There is an interesting note in the document about guerrilla morale. The core of the detachments was made up of communists, specialists with higher education and the Red Army, and about the rest of the partisans, the report says so (TsAMO RF, f. 500, op. 12472, d. 623, l. 46):
"Der Großteil der Banditen ist mehr oder weniger unter Zwang rekrutiert worden und hat wenig Sympathie für die Bandenbewegung".
That is, most of the partisans are recruited under duress and have little sympathy for the partisan movement. This conclusion was formed as a result of interrogations of the partisans who were captured, as well as defectors from partisan detachments. The latter were few. Since the report notes that the command of the detachments intimidates with the imminent execution of the Germans, and that German propaganda only rarely reaches the partisans.
This is an interesting factor in the struggle: the partisans used their propaganda to get the population of the occupied regions, various allies of the Germans and auxiliary troops. But the Germans could not get the partisans with their propaganda. Purely technical difficulties played an important role in this.
Despite the state of morale on both sides, the war was very tense. The appendix to the report provides information about the battles that took place and the losses incurred in them. From April 26 to May 25, 1944, the Germans carried out four operations, 129 actions with a fight, 112 actions without a fight, and had 53 clashes with partisans.
The partisans carried out 13 attacks repulsed by the Germans, 66 attacks, 24 undermining rails and 5 partially triggered explosions (25 mines were neutralized by the Germans), 61 mining roads (61 mines were neutralized by the Germans), 8 bridges were destroyed, 10 gusts of communication lines, 93 robberies ...
Losses of partisans: 1510 people killed, 641 taken prisoner, 24 fled to the Germans, 873 were arrested as partisans' accomplices or suspects, 2570 civilians were registered (or registered; it is not very clear what this means).
German trophies were: 75,2-mm howitzer, 3 mortars, 5 anti-tank rifles, 4 heavy and 19 light machine guns, 39 submachine guns, 277 rifles, 18 pistols. Also captured: a movie camera, 100 leather coats, 3000 pants, 284 horses, 253 cows, 440 centners (German centner - 50 kg; 22 tons) of potatoes, 97 carts. 243 partisan camps, 1885 dugouts, 8 villages and a distillery were destroyed.
German losses during operations against partisans: killed - 5 officers, 83 non-commissioned officers and soldiers, 31 "eastern assistants" (Ostfreiwillige, Soviet citizens who helped the Germans); wounded - 2 officers, 169 non-commissioned officers and soldiers, 44 assistants; missing - 2 officers, 27 non-commissioned officers and soldiers, 12 assistants. Defectors from the Germans to the partisans are also mentioned: 3 assistants and 5 hivis (Hilfswillige, Soviet citizens who entered service in the Wehrmacht unit).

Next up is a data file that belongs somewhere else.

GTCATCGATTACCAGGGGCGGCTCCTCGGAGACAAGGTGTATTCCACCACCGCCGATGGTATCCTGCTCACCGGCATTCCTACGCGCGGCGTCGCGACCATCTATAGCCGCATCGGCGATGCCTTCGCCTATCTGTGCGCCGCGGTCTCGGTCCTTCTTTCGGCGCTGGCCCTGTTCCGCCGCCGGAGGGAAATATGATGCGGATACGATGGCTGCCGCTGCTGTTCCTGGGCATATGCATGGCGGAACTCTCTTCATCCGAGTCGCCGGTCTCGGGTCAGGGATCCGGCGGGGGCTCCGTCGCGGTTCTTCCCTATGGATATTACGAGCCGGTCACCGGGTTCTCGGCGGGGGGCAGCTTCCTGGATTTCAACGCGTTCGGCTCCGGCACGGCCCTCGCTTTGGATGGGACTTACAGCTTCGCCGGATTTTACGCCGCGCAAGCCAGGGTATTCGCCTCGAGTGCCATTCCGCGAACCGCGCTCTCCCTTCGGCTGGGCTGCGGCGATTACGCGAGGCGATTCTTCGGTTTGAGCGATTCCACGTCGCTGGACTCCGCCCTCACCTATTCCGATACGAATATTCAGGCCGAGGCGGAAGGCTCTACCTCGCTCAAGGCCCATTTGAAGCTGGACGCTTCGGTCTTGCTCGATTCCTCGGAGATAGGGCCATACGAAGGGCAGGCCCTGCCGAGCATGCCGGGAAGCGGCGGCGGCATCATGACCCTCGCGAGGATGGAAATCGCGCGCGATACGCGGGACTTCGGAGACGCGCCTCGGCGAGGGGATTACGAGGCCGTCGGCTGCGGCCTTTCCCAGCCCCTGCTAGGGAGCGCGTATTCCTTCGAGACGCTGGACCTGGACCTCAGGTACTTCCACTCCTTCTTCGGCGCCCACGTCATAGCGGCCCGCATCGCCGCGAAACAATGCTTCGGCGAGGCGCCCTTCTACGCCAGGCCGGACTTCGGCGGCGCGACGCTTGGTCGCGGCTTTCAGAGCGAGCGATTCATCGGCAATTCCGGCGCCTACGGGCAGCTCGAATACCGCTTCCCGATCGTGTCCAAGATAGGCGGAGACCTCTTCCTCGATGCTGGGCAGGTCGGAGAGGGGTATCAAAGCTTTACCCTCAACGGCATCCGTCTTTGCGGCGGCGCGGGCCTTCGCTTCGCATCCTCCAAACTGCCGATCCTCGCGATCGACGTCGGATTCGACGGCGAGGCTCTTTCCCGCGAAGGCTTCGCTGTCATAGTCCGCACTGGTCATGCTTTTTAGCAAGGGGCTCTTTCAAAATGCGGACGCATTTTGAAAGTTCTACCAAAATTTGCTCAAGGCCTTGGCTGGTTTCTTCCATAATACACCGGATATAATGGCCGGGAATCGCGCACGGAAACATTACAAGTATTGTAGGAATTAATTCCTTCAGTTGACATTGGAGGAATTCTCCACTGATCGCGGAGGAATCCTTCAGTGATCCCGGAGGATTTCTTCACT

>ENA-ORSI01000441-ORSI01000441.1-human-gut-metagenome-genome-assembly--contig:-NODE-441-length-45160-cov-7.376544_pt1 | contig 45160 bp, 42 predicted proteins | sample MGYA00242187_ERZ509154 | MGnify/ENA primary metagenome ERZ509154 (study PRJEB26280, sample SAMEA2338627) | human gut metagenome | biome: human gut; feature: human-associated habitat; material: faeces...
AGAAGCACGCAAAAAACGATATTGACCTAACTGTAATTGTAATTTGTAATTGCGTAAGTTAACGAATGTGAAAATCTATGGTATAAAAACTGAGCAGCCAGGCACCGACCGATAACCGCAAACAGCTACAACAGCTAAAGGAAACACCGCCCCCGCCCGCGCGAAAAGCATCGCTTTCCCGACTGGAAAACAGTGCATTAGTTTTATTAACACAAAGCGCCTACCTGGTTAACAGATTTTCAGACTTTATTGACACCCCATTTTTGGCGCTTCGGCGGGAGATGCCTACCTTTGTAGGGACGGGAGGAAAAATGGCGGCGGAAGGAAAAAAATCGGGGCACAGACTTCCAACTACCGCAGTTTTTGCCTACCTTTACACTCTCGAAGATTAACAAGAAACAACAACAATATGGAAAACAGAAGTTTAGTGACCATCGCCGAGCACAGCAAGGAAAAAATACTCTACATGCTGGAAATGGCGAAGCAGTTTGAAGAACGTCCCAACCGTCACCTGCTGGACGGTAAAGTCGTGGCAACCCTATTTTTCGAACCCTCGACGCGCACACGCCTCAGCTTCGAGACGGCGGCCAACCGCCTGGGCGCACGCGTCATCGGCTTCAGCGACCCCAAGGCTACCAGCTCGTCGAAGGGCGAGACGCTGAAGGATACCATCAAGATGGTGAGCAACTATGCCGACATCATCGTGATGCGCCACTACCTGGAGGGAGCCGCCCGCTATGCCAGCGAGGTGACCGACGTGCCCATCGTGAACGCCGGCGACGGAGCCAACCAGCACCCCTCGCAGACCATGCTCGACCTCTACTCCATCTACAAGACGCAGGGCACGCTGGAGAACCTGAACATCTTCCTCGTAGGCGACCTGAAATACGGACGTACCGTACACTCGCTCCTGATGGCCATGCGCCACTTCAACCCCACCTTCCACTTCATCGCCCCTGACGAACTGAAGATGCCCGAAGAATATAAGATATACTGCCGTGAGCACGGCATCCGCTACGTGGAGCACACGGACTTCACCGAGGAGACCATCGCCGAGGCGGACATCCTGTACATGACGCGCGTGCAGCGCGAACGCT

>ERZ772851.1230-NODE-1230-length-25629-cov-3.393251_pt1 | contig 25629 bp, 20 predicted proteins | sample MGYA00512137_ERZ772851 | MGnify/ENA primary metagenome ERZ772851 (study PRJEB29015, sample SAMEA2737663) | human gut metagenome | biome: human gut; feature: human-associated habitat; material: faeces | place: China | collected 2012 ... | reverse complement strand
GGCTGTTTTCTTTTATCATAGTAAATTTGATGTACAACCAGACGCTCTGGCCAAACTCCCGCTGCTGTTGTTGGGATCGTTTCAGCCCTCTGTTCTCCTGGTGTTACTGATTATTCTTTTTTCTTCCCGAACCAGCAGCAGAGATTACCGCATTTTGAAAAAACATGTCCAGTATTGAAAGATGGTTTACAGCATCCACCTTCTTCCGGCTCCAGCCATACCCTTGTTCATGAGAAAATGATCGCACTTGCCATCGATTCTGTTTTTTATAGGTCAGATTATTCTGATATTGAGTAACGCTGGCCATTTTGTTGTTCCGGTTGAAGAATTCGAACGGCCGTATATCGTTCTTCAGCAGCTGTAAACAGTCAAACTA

The Germans lost weapons: one anti-tank gun, two mortars, two heavy and 14 light machine guns, 3 submachine guns, 10 pistols, 2 rocket launchers and 25 rifles (TsAMO RF, f. 500, op. 12472, d. 623, l. 53 −54).
So, from this report it is clear that the Germans won in most battles and inflicted very significant losses on the partisans. During the month, killed, taken prisoner (and escaped), the partisans lost 2175 people, or 11% of the number of detachments. German losses were almost ten times less: killed, wounded and missing - 288 people (without assistants and hivi).
However, the Germans were losing the war against the partisans in general. The maps show that all their activity was reduced only to pushing the partisans away from the most important roads. Major operations yielded trophies, but were militarily almost unsuccessful. The core of partisan detachments and brigades (represented by the communists and the military) could lose almost everything in defeat. But it went to another area, and after a few weeks it was overgrown with those who wanted to fight against the Germans, by persuasion or force they mobilized into detachments, acquired weapons and were ready to fight again. Therefore, the defeat of the partisan detachments and the thousands of killed partisans gave little to the Germans. In fact, it was only a grind of the local population.
So the German documents have a lot to tell, especially when viewed in a broad context. For example, the report of the 9th Army headquarters on the fight against partisans paints a picture on the eve of Operation Bagration, about a month before the offensive on Bobruisk.
From this diagram, attached to the report of the headquarters of the 9th Army on May 26, 1944, with the marked zones controlled by the partisans, it is clear how bad the situation of the 9th Army was on the eve of the battle for Bobruisk. In fact, even before the start of the battle, the army's forces were in a kind of "bottle" and had no freedom of maneuver at all.
Then the 65th Army passed through a swamp, which was considered impassable, and led the 1st Guards tank corps, which was introduced into the breakthrough of the German defense. The commander of the 65th Army I.P. Batov describes it as if the Germans believed in the designation of an impassable swamp on the map. However, I do not think that everything was as simple as Batov says.
There were also other reasons for the successful breakthrough, one of which was the participation of partisans.